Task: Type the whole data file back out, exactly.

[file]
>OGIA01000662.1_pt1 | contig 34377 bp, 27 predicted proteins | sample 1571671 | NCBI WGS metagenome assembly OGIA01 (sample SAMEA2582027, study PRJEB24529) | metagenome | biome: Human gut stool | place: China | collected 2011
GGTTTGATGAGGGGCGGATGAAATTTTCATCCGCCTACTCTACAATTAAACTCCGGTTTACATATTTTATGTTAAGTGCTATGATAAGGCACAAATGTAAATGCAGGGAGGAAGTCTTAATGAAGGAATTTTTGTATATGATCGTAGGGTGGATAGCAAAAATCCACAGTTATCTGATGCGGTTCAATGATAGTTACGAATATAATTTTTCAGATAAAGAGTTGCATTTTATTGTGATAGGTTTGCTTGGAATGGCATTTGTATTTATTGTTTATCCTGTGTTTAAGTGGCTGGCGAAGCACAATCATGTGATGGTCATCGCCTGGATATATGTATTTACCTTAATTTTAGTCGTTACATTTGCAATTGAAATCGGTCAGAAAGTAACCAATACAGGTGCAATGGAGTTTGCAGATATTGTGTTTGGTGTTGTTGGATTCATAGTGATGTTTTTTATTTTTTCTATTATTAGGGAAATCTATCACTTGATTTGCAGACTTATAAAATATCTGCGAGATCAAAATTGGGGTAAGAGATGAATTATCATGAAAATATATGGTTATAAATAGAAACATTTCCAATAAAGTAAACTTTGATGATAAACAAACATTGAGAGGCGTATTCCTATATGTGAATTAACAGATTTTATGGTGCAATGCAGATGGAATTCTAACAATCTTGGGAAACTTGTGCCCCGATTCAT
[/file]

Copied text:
>OGIA01000662.1_pt1 | contig 34377 bp, 27 predicted proteins | sample 1571671 | NCBI WGS metagenome assembly OGIA01 (sample SAMEA2582027, study PRJEB24529) | metagenome | biome: Human gut stool | place: China | collected 2011
GGTTTGATGAGGGGCGGATGAAATTTTCATCCGCCTACTCTACAATTAAACTCCGGTTTACATATTTTATGTTAAGTGCTATGATAAGGCACAAATGTAAATGCAGGGAGGAAGTCTTAATGAAGGAATTTTTGTATATGATCGTAGGGTGGATAGCAAAAATCCACAGTTATCTGATGCGGTTCAATGATAGTTACGAATATAATTTTTCAGATAAAGAGTTGCATTTTATTGTGATAGGTTTGCTTGGAATGGCATTTGTATTTATTGTTTATCCTGTGTTTAAGTGGCTGGCGAAGCACAATCATGTGATGGTCATCGCCTGGATATATGTATTTACCTTAATTTTAGTCGTTACATTTGCAATTGAAATCGGTCAGAAAGTAACCAATACAGGTGCAATGGAGTTTGCAGATATTGTGTTTGGTGTTGTTGGATTCATAGTGATGTTTTTTATTTTTTCTATTATTAGGGAAATCTATCACTTGATTTGCAGACTTATAAAATATCTGCGAGATCAAAATTGGGGTAAGAGATGAATTATCATGAAAATATATGGTTATAAATAGAAACATTTCCAATAAAGTAAACTTTGATGATAAACAAACATTGAGAGGCGTATTCCTATATGTGAATTAACAGATTTTATGGTGCAATGCAGATGGAATTCTAACAATCTTGGGAAACTTGTGCCCCGATTCAT